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XXIV. - THE PRAIRIES.
THE attraction of the prairie consists in its extent, its carpet of verdure and flowers, its undulating surface, its groves, and the fringe of timber by which it is surrounded. Of all these, the last is the most expressive feature; it 5 is that which gives character to the landscape, which imparts the shape and marks the boundary of the plain. If the prairie be small, its greatest beauty consists in the vicinity of the surrounding margin of woodland, which resembles the shore of a lake, indented with deep vistas, 10 like bays and inlets, and throwing out long points, like capes and headlands; while occasionally these points approach so closely on either hand, that the traveller passes through a narrow avenue or strait, where the shadows of the woodland fall upon his path, and then 15 emerges again into another prairie.
Where the plain is large, the forest outline is seen in the far perspective, like the dim shore, when beheld at a distance from the ocean. The eye sometimes roams over the green meadow, without discovering a tree, a shrub, or any 20 object in the immense expanse, but the wilderness of grass and flowers; while at another time, the prospect is enlivened by the groves, which are seen interspersed like islands, or the solitary tree which stands alone in the blooming desert.
If it be in the spring of the year, and the young grass has just covered the ground with a carpet of delicate green, and especially if the sun is rising from behind a distant swell of the plain, and glittering upon the dewdrops, no scene can be more lovely to the eye. The deer 30 is seen grazing quietly upon the plain; the bee is on the wing; the wolf, with his tail dropped, is sneaking away to his covert, with the felon tread of one who is conscious that he has disturbed the peace of nature; and the grouse,
feeding in flocks, or in pairs, like the domestic fowl, cover the whole surface the males strutting and erecting their plumage like the peacock, and uttering a long, loud, mournful note, something like the cooing of the dove, but 5 resembling still more the sound produced by passing a rough finger boldly over the surface of a tambourine.
When the eye roves off from the green plain to the groves or points of timber, these are also found to be at this season robed in the most attractive hues. The rich 10 undergrowth is in full bloom. The red-bud, the dogwood, the crab-apple. the wild plum, the cherry, the wild rose, are abundant in all the rich lands; and the grapevine, although its blossom is unseen, fills the air with fragrance. The variety of the wild fruit and flowering shrubs 15 is so great, and such the profusion of the blossoms with which they are bowed down, that the eye is regaled almost to satiety.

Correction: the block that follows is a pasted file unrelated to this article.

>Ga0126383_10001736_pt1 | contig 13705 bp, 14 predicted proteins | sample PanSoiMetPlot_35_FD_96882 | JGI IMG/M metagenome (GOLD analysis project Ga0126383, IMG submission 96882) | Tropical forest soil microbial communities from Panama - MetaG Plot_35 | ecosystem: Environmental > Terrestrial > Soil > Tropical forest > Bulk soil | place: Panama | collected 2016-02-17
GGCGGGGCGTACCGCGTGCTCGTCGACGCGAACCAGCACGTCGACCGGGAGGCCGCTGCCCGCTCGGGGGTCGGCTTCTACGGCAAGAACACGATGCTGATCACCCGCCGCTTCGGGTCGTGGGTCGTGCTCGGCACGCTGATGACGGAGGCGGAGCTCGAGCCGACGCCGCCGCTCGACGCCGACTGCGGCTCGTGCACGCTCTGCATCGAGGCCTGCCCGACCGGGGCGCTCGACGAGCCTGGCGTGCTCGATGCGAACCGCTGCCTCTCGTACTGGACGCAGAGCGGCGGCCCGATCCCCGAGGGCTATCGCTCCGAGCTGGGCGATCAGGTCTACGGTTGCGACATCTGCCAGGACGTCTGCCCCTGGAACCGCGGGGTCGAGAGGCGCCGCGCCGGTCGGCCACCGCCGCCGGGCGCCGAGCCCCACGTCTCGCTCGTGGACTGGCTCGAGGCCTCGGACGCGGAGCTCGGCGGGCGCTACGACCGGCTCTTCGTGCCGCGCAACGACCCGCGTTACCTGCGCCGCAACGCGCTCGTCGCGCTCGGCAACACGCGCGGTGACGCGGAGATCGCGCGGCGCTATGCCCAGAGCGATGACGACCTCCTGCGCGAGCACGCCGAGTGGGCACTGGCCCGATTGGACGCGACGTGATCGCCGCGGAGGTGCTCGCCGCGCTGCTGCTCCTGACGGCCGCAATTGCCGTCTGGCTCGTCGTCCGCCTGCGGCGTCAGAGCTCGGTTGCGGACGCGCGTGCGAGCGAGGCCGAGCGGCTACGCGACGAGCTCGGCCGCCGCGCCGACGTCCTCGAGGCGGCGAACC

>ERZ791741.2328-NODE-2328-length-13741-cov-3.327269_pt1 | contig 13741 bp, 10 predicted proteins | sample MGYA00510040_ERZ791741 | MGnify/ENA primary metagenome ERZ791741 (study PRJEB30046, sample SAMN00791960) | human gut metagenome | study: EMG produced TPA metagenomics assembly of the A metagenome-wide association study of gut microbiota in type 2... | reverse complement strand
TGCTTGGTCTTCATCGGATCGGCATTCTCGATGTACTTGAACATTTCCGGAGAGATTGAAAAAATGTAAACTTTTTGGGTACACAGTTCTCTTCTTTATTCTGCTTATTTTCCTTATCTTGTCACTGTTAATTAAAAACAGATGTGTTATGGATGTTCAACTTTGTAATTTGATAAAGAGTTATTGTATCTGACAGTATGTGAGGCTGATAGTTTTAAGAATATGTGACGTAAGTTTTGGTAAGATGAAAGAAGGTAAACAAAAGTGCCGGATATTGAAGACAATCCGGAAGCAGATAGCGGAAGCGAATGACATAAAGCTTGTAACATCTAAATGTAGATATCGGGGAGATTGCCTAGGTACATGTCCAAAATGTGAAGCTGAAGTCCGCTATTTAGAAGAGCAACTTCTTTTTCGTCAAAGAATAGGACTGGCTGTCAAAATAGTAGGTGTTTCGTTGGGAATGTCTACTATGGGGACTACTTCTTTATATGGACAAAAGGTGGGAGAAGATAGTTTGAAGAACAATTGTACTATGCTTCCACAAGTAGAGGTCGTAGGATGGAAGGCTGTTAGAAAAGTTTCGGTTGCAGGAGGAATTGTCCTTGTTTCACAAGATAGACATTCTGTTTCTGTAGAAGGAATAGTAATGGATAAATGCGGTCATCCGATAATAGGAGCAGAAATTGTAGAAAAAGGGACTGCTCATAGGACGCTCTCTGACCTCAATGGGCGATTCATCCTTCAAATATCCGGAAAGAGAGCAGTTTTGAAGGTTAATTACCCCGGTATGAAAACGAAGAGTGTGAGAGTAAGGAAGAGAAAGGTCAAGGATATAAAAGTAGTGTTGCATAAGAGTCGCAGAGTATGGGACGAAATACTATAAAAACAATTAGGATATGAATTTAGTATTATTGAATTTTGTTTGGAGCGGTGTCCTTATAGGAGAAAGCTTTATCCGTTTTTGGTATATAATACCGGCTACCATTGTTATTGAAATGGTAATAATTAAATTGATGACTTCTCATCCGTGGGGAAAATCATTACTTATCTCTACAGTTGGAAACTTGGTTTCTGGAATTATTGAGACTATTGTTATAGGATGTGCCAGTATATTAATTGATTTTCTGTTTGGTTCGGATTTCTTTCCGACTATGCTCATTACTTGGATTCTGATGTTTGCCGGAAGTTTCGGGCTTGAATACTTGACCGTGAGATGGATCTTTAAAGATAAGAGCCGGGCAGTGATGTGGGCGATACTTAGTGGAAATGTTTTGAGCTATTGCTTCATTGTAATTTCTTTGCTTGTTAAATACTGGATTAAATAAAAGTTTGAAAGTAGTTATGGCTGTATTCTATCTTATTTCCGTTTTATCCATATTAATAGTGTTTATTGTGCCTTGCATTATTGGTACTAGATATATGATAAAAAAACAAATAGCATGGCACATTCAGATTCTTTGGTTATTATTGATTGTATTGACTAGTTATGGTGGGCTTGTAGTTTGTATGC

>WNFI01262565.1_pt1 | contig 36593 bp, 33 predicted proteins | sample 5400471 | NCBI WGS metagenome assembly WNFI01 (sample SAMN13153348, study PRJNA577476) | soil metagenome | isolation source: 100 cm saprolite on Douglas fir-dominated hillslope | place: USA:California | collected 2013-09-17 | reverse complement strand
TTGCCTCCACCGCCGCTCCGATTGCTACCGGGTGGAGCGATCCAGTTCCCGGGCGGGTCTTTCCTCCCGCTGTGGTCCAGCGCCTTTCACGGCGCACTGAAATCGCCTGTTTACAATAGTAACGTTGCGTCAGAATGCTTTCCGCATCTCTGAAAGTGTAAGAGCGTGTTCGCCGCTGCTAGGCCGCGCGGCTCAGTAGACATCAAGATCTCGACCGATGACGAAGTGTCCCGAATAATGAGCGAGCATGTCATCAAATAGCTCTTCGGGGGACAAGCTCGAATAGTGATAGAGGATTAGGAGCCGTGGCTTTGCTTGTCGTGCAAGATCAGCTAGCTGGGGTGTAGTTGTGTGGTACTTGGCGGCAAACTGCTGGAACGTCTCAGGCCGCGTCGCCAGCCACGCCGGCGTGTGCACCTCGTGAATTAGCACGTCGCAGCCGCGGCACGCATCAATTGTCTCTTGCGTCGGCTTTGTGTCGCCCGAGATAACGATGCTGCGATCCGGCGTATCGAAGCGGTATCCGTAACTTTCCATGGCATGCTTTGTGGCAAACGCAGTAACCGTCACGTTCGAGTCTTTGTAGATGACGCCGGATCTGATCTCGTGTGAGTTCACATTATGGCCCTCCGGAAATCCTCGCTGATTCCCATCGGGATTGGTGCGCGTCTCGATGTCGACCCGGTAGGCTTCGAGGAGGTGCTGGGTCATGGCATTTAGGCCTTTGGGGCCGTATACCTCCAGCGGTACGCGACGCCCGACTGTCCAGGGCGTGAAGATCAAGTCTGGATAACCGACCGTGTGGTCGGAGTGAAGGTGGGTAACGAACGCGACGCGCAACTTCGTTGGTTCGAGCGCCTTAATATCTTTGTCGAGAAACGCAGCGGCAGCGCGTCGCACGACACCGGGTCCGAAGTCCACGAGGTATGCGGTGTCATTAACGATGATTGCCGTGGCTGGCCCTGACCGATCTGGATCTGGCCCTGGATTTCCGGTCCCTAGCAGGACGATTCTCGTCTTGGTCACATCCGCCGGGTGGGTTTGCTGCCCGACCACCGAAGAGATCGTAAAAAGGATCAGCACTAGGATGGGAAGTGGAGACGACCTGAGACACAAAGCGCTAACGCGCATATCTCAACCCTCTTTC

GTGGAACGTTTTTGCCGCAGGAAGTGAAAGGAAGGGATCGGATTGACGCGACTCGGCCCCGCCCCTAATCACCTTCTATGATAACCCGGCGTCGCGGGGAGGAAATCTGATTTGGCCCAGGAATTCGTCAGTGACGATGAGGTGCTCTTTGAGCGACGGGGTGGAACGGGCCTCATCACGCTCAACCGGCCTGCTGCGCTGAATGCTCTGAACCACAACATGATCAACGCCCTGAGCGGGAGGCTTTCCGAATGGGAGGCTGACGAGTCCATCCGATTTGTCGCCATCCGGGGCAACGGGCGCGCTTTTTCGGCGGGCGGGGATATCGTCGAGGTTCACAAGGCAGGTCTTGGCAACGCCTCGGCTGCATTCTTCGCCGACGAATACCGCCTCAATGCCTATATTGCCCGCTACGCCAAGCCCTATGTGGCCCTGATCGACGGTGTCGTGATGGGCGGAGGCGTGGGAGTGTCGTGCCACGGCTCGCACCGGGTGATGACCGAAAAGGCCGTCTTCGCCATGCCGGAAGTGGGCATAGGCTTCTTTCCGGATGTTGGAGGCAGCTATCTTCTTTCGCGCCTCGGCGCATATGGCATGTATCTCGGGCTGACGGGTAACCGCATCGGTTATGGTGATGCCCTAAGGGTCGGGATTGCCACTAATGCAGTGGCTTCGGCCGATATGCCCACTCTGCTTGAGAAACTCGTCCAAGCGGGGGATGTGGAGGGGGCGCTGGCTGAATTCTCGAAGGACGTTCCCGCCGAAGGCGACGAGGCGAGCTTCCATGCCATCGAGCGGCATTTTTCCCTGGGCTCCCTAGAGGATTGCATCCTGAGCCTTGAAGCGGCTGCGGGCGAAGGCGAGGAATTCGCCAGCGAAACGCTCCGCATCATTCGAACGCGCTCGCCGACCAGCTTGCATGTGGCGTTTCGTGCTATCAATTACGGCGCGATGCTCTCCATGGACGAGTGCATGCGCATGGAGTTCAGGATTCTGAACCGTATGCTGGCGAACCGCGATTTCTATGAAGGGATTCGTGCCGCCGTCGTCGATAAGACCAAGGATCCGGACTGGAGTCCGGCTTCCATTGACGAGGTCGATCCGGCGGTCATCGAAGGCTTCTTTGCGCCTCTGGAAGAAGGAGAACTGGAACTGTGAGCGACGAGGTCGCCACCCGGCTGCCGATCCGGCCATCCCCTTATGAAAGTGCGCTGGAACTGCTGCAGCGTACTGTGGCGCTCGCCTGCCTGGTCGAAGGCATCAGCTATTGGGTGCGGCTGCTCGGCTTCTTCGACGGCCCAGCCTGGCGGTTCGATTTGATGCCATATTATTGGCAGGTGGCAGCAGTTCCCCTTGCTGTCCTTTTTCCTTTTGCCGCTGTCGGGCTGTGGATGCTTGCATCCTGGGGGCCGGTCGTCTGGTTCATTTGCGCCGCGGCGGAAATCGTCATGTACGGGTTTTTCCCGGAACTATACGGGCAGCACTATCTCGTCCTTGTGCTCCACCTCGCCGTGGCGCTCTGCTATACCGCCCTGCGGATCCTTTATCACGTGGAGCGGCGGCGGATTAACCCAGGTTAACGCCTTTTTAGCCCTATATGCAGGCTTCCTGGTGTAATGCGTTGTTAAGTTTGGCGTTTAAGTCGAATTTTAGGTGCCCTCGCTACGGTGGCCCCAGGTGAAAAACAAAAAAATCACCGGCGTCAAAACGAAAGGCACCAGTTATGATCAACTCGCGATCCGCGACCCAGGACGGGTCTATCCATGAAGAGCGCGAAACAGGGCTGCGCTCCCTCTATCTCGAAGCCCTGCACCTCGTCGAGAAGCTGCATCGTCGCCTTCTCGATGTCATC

The gayety of the prairie, its embellishments, and the absence of the gloom and savage wildness of the forest, 20 all contribute to dispel the feeling of lonesomeness, which usually creeps over the mind of the solitary traveller in the wilderness. Though one may see neither a house nor a human being, and is conscious that he is far from the habitations of man, he can scarcely divest himself of the 25 idea that he is travelling through scenes embellished by the hand of art. The flowers so fragile, so delicate, and so ornamental- seem to have been tastefully disposed to adorn the scene. The groves and clumps of trees seem to have been scattered over the lawn to beautify the land30 scape, and it is not easy to avoid the illusion of the fancy which persuades the beholder that such scenery has been created to gratify the refined taste of civilized man. Europeans are often reminded of the resemblance of this scenery to that of the extensive parks of noblemen, which 35 they have been accustomed to admire in the old world. The lawn, the avenue, the grove, the copse, which are
there produced by art, are here prepared by nature; a splendid specimen of massy architecture and the distant view of villages are alone wanting to make the similitude complete.